Wesch, Michael. “YouTube Statistics.” Digital Ethonography. 18 May 2008. Kansas State University. 7 May 2008 <http://mediatedcultures.net/ksudigg/?p=163>.

12 Responses to “Towards a Framework For Visual Literacy Learning”
  1. Brian Borton says:

    David,
    Since your presentation to the Dayton, OH area in December of 07, I have been immersing myself in all that is out there on digital storytelling–what it is, how it is best presented and taught for students to grasp the concept and make it their own, and what creative pieces are already on the Web as solid examples of good storytelling that pack on emotional punch. This blog piece really shows the process skills from A to Z, and really gives me a big picture of where I want to go with my storytelling units.
    This week my first class of 8th graders will begin their first attempts at creating their own. They’ve watched and thought and considered voice, emotion, and ownership of a story for a week, and now with the tools in place, they can’t wait to get started.
    I am also going to present digital storytelling to our staff in August, and this blog will certainly help me organize my thoughts in moving from why to what to how with these educators. Thanks for all you do for education and its powerful ally, technology.

  2. Dan Meyer says:

    Sturdy framework. Whatever they say about brevity, wit, etc. One comment, one question.

    Most teachers nowadays understand that “emotion sells the message” but few have even a passing understanding of visual literacy. This results in a lot of lame ppt presentations, voicethreads of dubious value, and videos like A Vision of K-12 Students Today with high emotional content but zero visual (or narrative) control. Are there online educational resources you could highlight?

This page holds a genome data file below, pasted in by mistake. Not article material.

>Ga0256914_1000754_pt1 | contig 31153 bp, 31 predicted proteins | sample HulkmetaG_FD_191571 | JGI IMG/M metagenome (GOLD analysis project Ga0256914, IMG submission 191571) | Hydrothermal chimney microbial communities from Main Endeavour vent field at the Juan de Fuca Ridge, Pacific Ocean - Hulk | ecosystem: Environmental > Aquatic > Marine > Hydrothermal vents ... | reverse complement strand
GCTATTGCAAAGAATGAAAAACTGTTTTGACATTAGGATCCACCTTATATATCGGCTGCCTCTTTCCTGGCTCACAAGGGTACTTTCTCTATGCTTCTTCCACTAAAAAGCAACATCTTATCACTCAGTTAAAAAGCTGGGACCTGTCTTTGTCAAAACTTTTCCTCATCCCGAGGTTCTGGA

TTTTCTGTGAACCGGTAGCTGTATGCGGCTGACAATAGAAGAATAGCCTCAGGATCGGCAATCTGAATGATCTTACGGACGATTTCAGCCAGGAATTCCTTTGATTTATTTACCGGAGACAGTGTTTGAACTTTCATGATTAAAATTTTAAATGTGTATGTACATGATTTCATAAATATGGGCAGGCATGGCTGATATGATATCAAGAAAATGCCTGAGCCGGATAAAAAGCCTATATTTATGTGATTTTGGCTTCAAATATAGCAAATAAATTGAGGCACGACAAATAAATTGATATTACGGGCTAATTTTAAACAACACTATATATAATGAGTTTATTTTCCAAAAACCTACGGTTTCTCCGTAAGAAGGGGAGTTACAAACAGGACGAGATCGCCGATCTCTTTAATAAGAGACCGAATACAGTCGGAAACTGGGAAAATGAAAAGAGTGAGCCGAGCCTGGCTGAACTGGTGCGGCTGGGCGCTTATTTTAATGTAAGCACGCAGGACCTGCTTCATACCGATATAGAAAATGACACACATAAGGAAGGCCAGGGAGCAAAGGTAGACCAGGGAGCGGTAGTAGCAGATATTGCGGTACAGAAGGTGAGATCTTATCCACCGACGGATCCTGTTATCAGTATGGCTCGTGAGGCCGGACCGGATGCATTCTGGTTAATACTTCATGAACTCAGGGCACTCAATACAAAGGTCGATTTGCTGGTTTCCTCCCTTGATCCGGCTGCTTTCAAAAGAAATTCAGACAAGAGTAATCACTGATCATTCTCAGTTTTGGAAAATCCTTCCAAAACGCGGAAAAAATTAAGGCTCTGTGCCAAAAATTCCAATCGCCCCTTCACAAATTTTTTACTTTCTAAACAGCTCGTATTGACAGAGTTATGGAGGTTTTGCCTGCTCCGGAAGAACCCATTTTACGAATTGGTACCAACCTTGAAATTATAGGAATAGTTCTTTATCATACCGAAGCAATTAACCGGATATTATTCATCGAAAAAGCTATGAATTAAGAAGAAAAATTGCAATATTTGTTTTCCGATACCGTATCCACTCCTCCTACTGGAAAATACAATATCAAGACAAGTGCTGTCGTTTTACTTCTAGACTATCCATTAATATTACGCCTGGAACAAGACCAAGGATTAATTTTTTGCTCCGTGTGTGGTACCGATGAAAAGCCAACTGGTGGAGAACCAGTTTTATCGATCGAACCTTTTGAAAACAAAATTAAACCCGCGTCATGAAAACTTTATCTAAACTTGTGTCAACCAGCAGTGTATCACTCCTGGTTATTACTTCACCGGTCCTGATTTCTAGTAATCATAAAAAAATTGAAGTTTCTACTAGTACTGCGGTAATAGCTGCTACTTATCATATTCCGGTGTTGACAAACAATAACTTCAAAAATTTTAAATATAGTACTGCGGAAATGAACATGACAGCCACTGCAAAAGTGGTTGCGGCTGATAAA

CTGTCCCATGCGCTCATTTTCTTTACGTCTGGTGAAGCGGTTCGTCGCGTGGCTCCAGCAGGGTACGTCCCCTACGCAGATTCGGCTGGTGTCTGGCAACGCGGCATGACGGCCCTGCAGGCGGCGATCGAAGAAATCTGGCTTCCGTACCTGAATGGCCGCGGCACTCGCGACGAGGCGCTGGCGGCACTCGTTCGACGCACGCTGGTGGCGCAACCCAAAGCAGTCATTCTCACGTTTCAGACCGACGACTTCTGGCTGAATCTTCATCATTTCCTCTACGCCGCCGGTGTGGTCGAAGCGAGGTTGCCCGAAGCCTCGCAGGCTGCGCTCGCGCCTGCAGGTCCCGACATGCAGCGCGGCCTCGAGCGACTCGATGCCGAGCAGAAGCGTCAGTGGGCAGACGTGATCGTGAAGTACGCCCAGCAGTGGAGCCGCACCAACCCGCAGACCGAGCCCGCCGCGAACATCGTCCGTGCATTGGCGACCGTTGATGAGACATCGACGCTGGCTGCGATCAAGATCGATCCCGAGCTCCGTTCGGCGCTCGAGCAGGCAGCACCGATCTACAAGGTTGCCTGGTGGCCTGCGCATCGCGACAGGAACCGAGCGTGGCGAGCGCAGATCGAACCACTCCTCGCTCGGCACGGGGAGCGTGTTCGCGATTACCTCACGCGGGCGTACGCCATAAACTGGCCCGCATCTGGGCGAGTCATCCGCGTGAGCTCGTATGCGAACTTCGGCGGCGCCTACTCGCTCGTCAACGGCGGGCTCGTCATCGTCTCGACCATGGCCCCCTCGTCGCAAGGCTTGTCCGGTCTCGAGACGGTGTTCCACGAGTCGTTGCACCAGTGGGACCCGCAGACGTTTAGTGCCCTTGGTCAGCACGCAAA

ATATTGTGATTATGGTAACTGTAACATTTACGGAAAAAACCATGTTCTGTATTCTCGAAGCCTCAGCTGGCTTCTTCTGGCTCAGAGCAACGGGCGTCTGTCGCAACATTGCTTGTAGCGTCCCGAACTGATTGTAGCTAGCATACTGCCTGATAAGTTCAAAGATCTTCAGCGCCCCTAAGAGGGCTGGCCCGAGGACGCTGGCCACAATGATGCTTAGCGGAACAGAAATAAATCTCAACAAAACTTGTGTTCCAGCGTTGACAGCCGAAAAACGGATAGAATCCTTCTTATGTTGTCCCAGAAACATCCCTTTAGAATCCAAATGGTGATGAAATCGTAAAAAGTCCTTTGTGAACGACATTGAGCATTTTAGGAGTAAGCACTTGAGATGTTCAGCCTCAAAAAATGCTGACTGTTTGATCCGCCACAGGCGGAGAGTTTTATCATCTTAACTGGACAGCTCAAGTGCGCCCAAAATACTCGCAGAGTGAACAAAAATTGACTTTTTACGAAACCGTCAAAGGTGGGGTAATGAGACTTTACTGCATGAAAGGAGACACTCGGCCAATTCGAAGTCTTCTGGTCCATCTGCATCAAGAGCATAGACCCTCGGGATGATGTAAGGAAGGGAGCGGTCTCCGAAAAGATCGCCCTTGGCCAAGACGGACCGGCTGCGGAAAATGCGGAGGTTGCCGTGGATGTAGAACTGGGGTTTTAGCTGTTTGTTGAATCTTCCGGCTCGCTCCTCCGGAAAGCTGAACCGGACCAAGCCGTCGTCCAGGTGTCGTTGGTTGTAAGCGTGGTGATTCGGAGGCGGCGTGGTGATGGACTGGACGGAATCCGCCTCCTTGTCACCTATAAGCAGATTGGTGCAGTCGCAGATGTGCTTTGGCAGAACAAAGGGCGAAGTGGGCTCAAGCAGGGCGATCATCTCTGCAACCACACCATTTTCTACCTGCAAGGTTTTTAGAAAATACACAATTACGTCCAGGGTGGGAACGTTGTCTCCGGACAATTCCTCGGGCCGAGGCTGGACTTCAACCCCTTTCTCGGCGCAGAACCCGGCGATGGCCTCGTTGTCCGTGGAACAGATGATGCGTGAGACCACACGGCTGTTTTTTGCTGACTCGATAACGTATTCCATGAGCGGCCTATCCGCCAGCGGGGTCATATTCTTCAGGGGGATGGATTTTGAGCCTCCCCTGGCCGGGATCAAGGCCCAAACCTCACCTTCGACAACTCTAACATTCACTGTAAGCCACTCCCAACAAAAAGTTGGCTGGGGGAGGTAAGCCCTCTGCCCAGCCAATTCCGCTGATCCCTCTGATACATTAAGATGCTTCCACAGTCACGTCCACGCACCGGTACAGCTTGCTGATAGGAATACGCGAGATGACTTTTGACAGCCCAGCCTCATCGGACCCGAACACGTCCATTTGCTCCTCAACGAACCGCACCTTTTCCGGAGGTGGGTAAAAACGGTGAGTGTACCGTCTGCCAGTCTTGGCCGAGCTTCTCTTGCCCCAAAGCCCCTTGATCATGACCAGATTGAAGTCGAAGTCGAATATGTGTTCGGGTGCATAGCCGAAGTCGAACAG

And second, I’m not sure I follow your concept of the competitive voice. Is this as simple as hits on a YouTube video?

  3. I also find myself pondering how if teacher’s presentations were more effectively and beautifully designed–how much more impact they might have on students’ learning.

  4. DSJ says:

    Carolyn: I would agree, there is certainly much room for growth in teacher presentations, especially when using a presentation tool like PowerPoint or Keynote. It is an opportunity to model for students what constitutes effective design, as well as help them achieve the intended outcomes of the lesson. I watched a teacher the other day give a presentation with PowerPoint that was mostly bullet points and I was left wondering why it wasn’t more image and multimedia-based to take advantage of the platform’s native capacity to support multiple forms of information, as well as help students make meaning of visuals. To many assume that both teachers and students know how to use Powerpoint-they do, but not truly as well as they could.

  5. DSJ says:

    @Dan: haven’t forgotten you, I’m going to devote a post to the concept of a competitive voice, and am working on a list of visual literacy resources. Been busy with changing jobs and presentations…

  6. Visual literacy needs to be a part of our curriculum, both for teachers and students. Design, story, sharing, competitive voice, contribution… These are powerful ideas to develop. I will be sharing and discussing with my colleagues. Thanks for sparking the ideas. You frame it so well.

  7. Corey Tatum says:

    All,

    I recently attended a workshop presented by Timothy Gangwer in San Antonio, TX. The focus of the workshop was on visual and media literacy. I found it fascinating and am kicking myself for not having connected with this information sooner. It has definitely changed my educational strategies. I thought I’d share the important points I found on his Web site (www.visualteachingalliance.com): (1) “Approximately 65% of the population is visual learners.” (2) “The brain processes visual information 60,000 faster than text.” (3) “90% of information that comes to the brain is visual.” (4) “40% of all nerve fibers connected to the brain are linked to the retina.” (5) “Visual aids in the classroom improve learning by up to 400%.” The source of this information comes from the book, “Visual Impact Visual Teaching.”

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  9. robin B says:

    I was wondering what the principles of visual literacy are? Thank you.

    Robin.